It’s a turbulent time for currency markets. As the British pound tumbled to a record low, the Turkish lira traded at its weakest-ever levels, retreating 0.2 per cent to 18.45 against the dollar. Meanwhile, the Nigerian naira, which trades officially at N421 to the dollar, fell to N700 on the parallel market.  

Such volatility has real-term consequences. Nigeria is witnessing dramatic price hikes in imports, stoking inflation. While the supply of dollars in the country has become so tight, even big international airlines are struggling to repatriate revenue from ticket sales. 

To help get a handle on the economy and stimulate growth, Nigerian policymakers have long sought mechanisms to increase international trade. This goal has largely been elusive, with Nigeria often stuck in trading arrangements akin to their colonial-era circumstances, exporting raw materials and importing manufactured goods. Even so, the country is now on the verge of an economic transformation. 

In January 2021, Nigeria opened its markets under the African Continental Free Trade Area (AfCFTA) agreement, which is set to integrate the entire region into a unified market, bringing together a combined GDP of USD 2.5 trillion and a population of over 1 billion

The ambitious framework will tie together the biggest number of member countries of any trade agreement since the establishment of the World Trade Organisation in 1995. The World Bank estimates AfCFTA could boost Africa’s GDP by 7 per cent – almost USD 450 billion – by 2035, in part by reducing import tariffs, but also by eliminating non-tariff barriers.  

“The opening of new markets and easing of cross-border transactions envisioned under the AfCFTA are expected to increase capital funds and promote both foreign direct investment and intra-continental investment within Africa,” said Sarmad Lone, regional head of global banking for Africa and the Middle East at Standard Chartered Bank. 

Beyond stimulating trade, AfCFTA should also drive changes in how income is distributed across Africa, with 30 million people likely to be lifted out of extreme poverty and 68 million out of moderate poverty as a direct result. 

In short, the impact of AfCFTA will be game changing.  

Nigeria, the largest economy in Africa, stands to gain significantly from the agreement. At present, its intra-African trade is low. As of 2018, Nigeria’s imports from the African region relative to total imports was 3.2 per cent, while the share of Nigeria’s exports to the African region relative to total exports was 13.2 percent.  

With increased access to cheaper goods and services from other African countries, AfCFTA has the potential to unleash a wave of opportunities for small and medium-sized businesses in Nigeria. Based on a recent survey of 1,804 Nigerian manufacturing enterprises, 6 out of 10 businesses expect the AfCFTA to lead to a reduction in material and labour costs, increase production capacity, expand market and consumer size, and reduce prices. 

Nonetheless, bumps in the road remain. 

Much of the deal’s success, and its potential for countries such as Nigeria, rests on whether the continent can build the necessary infrastructure – both hard and soft – to facilitate free trade, with many countries across Africa hampered by poor transportation networks and inefficient customs procedures.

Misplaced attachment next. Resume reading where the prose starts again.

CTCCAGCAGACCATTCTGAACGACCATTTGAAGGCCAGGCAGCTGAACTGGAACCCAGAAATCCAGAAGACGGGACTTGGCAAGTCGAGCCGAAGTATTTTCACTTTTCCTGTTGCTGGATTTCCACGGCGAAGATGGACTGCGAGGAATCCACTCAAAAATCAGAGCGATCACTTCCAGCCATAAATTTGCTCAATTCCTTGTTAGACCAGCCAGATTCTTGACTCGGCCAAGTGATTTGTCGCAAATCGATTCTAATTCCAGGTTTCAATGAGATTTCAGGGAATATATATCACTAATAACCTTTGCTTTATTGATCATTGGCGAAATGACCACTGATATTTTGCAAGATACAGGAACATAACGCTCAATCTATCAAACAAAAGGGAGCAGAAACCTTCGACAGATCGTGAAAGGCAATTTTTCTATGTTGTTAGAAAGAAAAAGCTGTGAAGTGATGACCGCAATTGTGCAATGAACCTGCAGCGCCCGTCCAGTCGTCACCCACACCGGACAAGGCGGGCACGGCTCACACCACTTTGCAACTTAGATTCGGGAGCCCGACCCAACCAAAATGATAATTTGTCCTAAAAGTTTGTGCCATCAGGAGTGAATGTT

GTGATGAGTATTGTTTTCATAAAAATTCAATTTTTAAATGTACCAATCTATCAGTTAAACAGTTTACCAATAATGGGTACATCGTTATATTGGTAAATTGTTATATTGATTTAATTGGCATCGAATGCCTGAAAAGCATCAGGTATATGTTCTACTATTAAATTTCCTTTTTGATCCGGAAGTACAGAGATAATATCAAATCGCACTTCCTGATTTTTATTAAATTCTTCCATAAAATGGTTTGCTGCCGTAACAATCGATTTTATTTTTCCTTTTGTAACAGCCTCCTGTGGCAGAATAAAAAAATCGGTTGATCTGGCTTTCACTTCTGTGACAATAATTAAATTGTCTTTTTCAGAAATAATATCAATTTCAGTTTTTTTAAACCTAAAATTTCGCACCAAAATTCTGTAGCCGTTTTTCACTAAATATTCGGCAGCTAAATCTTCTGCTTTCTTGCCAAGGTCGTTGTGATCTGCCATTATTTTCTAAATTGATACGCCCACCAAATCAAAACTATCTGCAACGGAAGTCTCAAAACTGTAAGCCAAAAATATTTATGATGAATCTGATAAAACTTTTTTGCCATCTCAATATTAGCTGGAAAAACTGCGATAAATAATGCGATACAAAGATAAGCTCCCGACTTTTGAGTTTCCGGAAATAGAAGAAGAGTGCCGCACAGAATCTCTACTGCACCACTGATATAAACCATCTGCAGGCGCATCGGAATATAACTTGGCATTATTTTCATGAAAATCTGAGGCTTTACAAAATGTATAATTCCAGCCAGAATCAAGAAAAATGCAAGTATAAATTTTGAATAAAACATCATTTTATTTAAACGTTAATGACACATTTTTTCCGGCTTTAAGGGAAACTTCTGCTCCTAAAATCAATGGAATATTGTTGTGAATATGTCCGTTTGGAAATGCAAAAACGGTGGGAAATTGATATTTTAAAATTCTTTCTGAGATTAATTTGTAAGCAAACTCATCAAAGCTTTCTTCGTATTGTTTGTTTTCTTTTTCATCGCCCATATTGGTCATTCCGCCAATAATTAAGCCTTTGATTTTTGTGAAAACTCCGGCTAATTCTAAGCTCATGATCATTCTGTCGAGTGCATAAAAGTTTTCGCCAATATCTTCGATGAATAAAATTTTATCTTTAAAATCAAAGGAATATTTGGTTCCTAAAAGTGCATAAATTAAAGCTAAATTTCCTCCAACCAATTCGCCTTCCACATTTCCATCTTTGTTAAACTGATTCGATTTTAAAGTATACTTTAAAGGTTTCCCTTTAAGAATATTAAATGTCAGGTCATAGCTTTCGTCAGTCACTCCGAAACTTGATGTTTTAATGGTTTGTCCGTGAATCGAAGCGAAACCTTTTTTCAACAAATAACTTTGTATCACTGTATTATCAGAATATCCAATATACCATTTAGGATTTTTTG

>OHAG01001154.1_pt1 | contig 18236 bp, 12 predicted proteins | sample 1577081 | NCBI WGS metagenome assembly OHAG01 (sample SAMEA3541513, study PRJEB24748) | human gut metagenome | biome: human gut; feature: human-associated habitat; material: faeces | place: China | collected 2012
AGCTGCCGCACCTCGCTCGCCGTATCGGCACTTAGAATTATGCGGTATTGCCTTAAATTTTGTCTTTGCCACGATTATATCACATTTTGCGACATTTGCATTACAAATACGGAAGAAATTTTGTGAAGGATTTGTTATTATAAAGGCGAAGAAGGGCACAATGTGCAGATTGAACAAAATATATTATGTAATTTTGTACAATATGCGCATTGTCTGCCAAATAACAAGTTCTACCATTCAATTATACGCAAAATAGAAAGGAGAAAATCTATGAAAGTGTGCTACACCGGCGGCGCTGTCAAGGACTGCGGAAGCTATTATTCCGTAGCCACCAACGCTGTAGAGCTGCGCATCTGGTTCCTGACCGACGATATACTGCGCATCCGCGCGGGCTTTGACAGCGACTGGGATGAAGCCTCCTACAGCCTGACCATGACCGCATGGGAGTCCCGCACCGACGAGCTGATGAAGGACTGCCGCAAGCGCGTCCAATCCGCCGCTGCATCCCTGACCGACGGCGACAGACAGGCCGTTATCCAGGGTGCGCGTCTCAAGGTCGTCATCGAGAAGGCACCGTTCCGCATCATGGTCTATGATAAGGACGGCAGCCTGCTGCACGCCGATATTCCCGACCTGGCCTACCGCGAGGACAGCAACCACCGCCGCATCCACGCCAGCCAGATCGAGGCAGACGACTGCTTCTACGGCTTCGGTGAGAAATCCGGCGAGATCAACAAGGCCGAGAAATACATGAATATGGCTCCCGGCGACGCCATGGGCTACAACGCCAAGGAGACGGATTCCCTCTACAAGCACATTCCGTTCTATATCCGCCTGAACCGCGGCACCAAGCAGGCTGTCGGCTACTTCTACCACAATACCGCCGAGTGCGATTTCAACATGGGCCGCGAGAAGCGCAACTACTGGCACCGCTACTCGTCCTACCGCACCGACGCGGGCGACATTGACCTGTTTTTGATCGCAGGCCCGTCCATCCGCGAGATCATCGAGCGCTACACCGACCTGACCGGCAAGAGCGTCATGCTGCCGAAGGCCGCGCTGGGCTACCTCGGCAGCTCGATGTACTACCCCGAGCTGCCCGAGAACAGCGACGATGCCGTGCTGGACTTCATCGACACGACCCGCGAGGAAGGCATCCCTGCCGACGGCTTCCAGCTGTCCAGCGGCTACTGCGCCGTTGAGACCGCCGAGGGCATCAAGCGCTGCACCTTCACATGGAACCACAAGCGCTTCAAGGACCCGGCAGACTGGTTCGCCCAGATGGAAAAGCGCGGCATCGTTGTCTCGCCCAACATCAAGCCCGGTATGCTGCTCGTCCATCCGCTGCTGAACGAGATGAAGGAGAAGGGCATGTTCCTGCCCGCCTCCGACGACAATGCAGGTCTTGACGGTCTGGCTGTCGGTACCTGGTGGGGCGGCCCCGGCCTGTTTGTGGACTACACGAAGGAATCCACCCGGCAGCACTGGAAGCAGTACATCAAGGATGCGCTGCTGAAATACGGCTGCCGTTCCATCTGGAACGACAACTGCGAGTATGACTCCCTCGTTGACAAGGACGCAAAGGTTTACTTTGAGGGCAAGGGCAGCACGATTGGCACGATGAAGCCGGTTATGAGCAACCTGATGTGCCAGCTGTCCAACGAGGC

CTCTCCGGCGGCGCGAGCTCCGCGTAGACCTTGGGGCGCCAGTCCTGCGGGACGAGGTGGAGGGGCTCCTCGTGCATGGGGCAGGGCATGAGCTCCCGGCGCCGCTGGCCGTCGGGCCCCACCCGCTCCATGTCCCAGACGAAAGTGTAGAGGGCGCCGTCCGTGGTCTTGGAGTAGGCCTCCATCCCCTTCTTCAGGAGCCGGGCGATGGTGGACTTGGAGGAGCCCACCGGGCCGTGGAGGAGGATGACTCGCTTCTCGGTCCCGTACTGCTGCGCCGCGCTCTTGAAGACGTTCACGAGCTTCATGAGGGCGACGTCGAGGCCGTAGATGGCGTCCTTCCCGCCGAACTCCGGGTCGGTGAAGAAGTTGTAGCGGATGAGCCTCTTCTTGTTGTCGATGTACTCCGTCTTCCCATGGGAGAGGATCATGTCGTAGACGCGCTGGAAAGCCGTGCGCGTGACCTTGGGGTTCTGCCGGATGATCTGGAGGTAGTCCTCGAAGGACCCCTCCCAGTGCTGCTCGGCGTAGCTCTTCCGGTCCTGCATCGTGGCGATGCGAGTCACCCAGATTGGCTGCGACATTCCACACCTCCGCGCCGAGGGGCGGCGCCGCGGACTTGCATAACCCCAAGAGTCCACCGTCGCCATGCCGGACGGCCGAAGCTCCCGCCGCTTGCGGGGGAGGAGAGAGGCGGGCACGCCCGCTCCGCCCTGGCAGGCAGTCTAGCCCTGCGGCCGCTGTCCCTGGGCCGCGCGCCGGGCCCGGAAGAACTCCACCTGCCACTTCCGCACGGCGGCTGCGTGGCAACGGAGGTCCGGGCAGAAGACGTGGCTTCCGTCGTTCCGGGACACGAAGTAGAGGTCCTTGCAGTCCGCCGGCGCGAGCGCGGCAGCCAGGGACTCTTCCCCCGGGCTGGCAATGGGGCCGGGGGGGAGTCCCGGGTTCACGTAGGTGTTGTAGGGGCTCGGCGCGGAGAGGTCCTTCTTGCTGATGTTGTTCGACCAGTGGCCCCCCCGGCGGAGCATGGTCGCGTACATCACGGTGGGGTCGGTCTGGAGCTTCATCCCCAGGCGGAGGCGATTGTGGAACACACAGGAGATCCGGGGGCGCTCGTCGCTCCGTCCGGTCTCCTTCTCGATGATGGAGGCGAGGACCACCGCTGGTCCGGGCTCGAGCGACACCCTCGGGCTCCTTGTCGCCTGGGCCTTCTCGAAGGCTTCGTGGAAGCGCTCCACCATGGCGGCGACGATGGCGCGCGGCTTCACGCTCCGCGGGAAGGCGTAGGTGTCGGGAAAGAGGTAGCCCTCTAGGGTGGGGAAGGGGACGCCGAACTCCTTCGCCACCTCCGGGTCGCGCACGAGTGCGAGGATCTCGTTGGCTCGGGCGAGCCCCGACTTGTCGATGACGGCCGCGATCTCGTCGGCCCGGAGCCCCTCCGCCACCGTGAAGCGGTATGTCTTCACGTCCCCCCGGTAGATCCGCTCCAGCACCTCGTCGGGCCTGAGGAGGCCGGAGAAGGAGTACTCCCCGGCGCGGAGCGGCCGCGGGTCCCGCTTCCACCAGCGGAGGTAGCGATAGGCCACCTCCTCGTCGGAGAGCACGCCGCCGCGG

Just as important, countries such as Nigeria will need to address the deficits in finished products. As Tony Elumelu, a Nigerian economist, explains, “if you look at Nigeria, we have rich crude oil endowment. Imagine if we could refine the petroleum products, then of course AfCFTA would make a lot of sense, because we could feed not only local consumption, but we could leverage AfCFTA to export across Africa.”

Other roadblocks include Nigeria’s ongoing case against Process & Industrial Development (P&ID), where the Government of Nigeria is being pursued for approximately USD 11 billion by a shell company, owned by the vulture fund VR Capital and an opaque Cayman Islands-based entity Lismore Capital. 

President of Buhari has described the case as a “sham” designed to “cheat Nigeria out of billions of dollars.” Indeed, the eye-watering amount P&ID is chasing is equivalent to roughly ten times the country’s annual health budget and approximately four times the size of its security budget.  

Nigeria’s long journey to prosperity would be thrown dangerously off course by paying such an egregious sum, and it would be left less able to strengthen its intra-African economic ties in the wake of such a destabilising development. 

Fortunately, the tide appears to be turning in Nigeria’s favour, with the government securing a string of recent legal victories ahead of the fraud trial in January 2023. With momentum building behind Nigeria, it is likely P&ID will be forced to step away from the case empty handed, leaving the country to focus on addressing its deficits in infrastructure and finished products to make AfCFTA as great a success as possible. 

AfCFTA clearly offers the chance of a new era for Nigeria. As Wamkele Mene, Secretary-General of the AfCFTA Secretariat, writes, “the pact will help countries to simplify and harmonise trade and transit procedures, improve infrastructure, transport and logistics and spur the flows of goods, services, capital, and people that are so vital for development.”

The benefits appear limitless. But Nigeria, and the continent at large, will need to navigate a number of obstacles to realise them. 

Sir Peter Heap is a former British Ambassador to Brazil and Sri Lanka. His diplomatic postings include three years as Deputy High Commissioner in Lagos.